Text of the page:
Just listen to our noisy nightmare
As airport opens today, resident challenges director to pay a visit
as a jet flies low over her house yesterday, Wanida Sanwanitchpattana complains about noise pollution from the new airport.
Fifty-year-old Wanida Sanwanitchpattana wants to invite Suvarnabhumi Airport director Somchai Swasdipol to spend a night at her place. Free room and board, nice breakfast included.
Sound generous? Maybe, but Wanida has an ulterior motive.
"I want him to know what one jet plane after another diving down from the sky sounds like," said Wanida, whose two-storey home sits right next to the fence surrounding Suvarnabhumi Airport. "He said on TV that he has done his best to resolve all of the problems affecting the surrounding communities. I haven't seen the shadow of a single airport official since construction started."
To some people, the official opening of Suvarnabhumi Airport may bring with it a sense of relief or delight. To others, it might even be a dream come true. But to Wanida and thousands of other families living under the airport's flight path, the dawn opening will seem more like a nightmare.
Wanida had her first taste of deafening jet noise on September 15, when Thai Airways ran 12 domestic flights to and from Suvarnabhumi. People inside her house had to stop whatever conversations they were having. Phone calls were cut short, and TVs went mute.
Since that day, Wanida has not had a moment of peace because of the 20 or so flights that pass above her roof each day. From today onward, however, the Airports of Thailand expects to operate as many as 76 flights per hour.
"I learnt that my house is in the flight path [two weeks ago], after the soft opening [of the airport]. Nobody informed me before," she said.
Moo Baan Romreudee, where Wanida lives, is one of two housing estates that almost every aircraft has to fly over before landing. While many people have eagerly awaited the landing of Lufthansa freighter LH 8442, the very first flight to land at the new airport, marking the beginning of full-scale operations today, Wanida has dreaded the moment. After LH 8442, 649 more flights will land and take off from Suvarnabhumi Airport today.
"I really don't want the day to come," said Wanida. "Even these days, when the airport is not yet fully operational, I cannot sleep well because aircraft pass right over the roof of my house."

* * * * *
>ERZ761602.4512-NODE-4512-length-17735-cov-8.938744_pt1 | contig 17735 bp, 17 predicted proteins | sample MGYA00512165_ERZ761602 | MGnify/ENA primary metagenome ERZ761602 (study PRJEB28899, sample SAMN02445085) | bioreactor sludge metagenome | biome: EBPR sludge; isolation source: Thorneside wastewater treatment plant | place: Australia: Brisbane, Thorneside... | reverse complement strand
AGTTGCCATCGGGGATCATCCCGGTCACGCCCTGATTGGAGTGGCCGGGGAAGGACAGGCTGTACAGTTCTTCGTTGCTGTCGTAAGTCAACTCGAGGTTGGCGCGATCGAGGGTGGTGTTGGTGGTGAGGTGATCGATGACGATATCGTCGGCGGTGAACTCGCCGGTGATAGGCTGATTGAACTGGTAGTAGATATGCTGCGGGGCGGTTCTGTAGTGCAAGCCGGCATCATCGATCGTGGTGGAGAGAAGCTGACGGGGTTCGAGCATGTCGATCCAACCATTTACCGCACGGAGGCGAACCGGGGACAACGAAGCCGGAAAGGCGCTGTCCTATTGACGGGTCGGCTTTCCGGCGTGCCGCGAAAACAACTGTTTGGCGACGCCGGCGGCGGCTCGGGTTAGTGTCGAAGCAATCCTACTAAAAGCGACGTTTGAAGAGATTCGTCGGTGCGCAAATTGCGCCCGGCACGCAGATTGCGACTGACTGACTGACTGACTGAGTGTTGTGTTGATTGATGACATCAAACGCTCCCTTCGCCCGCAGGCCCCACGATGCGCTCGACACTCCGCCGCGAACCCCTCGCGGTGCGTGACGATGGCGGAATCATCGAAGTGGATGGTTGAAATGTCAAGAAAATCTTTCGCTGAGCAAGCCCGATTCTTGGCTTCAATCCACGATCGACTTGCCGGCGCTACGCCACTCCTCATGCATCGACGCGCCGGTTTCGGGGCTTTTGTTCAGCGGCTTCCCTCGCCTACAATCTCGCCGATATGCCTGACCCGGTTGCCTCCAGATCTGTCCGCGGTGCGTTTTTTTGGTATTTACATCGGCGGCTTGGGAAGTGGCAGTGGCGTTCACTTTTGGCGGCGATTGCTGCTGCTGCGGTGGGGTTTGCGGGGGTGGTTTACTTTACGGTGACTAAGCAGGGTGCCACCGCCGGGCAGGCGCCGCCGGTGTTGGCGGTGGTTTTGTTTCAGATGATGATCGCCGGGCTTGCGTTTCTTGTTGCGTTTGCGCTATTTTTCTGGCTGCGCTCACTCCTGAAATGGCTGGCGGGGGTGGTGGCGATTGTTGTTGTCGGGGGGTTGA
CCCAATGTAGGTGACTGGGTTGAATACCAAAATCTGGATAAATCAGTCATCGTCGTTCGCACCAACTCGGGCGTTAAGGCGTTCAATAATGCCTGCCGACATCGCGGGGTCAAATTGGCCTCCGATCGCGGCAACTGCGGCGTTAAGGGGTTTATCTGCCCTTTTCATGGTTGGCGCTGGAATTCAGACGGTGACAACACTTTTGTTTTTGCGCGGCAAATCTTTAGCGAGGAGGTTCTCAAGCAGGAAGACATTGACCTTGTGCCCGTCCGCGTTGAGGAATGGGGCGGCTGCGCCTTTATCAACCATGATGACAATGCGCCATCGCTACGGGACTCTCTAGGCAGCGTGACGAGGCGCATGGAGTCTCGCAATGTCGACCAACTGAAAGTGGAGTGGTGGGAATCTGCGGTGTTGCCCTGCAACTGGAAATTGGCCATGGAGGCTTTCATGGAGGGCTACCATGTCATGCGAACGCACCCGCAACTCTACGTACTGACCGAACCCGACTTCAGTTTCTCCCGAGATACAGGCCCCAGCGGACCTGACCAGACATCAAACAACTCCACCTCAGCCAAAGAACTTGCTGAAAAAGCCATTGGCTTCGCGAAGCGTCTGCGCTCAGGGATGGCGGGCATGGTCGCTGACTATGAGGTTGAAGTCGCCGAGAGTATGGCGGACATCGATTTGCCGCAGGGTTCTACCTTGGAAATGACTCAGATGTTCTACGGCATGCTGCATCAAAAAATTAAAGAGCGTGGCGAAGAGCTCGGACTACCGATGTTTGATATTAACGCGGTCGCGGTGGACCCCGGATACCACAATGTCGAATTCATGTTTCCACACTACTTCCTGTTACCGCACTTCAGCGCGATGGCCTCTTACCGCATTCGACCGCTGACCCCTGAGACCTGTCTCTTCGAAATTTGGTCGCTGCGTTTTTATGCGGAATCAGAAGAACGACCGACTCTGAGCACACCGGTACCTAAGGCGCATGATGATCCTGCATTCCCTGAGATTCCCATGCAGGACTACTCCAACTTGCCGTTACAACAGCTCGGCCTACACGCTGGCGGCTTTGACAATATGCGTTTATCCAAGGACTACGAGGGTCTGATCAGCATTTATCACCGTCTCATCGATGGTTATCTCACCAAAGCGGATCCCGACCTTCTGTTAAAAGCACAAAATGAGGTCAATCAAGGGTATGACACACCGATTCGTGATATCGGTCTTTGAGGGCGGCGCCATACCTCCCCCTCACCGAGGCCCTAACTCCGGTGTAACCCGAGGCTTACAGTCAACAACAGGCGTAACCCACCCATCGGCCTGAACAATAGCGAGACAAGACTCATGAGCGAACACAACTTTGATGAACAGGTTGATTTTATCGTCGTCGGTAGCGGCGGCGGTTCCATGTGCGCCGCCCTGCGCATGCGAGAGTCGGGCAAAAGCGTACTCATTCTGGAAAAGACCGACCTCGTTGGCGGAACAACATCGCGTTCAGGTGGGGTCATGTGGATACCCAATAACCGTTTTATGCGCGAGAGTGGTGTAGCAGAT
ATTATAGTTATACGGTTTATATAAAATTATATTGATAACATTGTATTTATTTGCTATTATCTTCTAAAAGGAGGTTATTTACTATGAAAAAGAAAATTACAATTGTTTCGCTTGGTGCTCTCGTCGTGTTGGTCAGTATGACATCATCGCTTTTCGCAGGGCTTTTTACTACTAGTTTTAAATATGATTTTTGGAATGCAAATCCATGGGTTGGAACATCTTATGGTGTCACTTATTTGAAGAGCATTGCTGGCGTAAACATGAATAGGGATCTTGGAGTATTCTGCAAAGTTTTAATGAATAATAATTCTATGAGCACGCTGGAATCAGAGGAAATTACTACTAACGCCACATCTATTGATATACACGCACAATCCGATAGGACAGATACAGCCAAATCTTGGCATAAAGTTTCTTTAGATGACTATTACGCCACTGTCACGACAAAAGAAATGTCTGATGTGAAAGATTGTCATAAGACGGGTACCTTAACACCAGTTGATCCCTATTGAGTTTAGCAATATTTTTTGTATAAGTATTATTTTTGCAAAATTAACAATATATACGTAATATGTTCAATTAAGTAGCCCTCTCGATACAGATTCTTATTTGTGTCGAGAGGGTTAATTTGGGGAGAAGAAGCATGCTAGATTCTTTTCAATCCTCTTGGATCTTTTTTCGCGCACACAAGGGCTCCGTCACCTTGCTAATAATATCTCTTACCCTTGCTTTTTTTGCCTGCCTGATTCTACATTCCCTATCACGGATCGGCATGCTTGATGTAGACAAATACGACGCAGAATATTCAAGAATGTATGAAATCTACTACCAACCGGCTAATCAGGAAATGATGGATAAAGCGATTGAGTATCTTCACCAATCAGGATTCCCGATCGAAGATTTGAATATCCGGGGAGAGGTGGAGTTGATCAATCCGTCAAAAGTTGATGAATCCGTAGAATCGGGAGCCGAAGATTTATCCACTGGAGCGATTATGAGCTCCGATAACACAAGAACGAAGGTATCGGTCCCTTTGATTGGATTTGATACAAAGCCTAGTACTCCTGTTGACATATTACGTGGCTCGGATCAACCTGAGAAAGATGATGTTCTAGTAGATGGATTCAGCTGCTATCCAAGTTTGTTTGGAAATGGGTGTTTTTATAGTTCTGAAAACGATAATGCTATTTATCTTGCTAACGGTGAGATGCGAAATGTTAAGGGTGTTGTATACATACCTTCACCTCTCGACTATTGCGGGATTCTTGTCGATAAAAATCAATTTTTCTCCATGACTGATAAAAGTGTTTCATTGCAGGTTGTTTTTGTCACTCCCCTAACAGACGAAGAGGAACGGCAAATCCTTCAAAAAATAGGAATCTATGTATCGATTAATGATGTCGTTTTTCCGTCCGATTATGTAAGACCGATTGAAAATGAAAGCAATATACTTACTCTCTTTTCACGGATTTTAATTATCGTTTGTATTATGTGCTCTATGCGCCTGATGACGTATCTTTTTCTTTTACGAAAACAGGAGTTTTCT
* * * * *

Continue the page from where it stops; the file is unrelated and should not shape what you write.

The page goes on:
Adding insult to in jury, the heavy rains of the past few days have brought floodwaters right up to the doorsteps of many of the homes in the estate, including Wanida's. Until last year, flooding had never been a problem.
Wanida said that if possible, she wanted the Airports of Thailand (AOT) to expropriate her two-story house and 50 square wah of land, saying she could not bear to stay there much longer.
"If the AOT improved my house so that it could resist the noise, I doubt I would be able to afford the air conditioning bills because we would have to leave it on the whole day [because the windows would have to stay shut]," she said.
When The Nation visited this housing estate on Rom Klao Road on Tuesday, residents still had no idea who would be able to solve all the problems that had come with the new airport. Some point out last year, representatives of a consultant company visited to survey the communities surrounding the airport. That was the first and the last chance residents had to actually talk in person with someone representing the airport.
However, as Wanida pointed out, no one was able to report any problems because they had not experienced any at that stage. All the people could do was voice their concerns about the possibility of noise pollution.
The residents of the housing estate stood with their feet almost inundated by the floodwater that was gradually seeping from a waste-water drainage pipeline. Klong Sam Prawet, which runs near their community, has flooded all the roads it runs through.
Suradej Benjathikul, Wanida's neighbour, said this year was the second year that Romreudee housing estate had been flooded with water from Klong Sam Prawet. Suradej said the water flowed more quickly through the klong before the new airport was built.
Though construction on the airport began in 2002, it was not until late 2004 that the 20,000-rai Nong Ngu Hao swamp was fully reclaimed. Paijen Maksuwan, director of the Royal Irrigation Department (RID) which tried to build an irrigation system to prevent flooding around the airport, said that about 20,000 rai of flood-retention area had disappeared beneath Suvarnabhumi. The 78-metre-wide and 12-km-long irrigation canal will not be complete until mid-2008.
"During the construction period, the [flooding] situation could not be helped," he said.
The inauguration today of the new airport might strike some as a moment of national pride, but for the airport's neighbours, like Suradej and Wanida, today marks the day when their quality of life takes a nose-dive.
"Come back and let me know who can help us," Wanida said.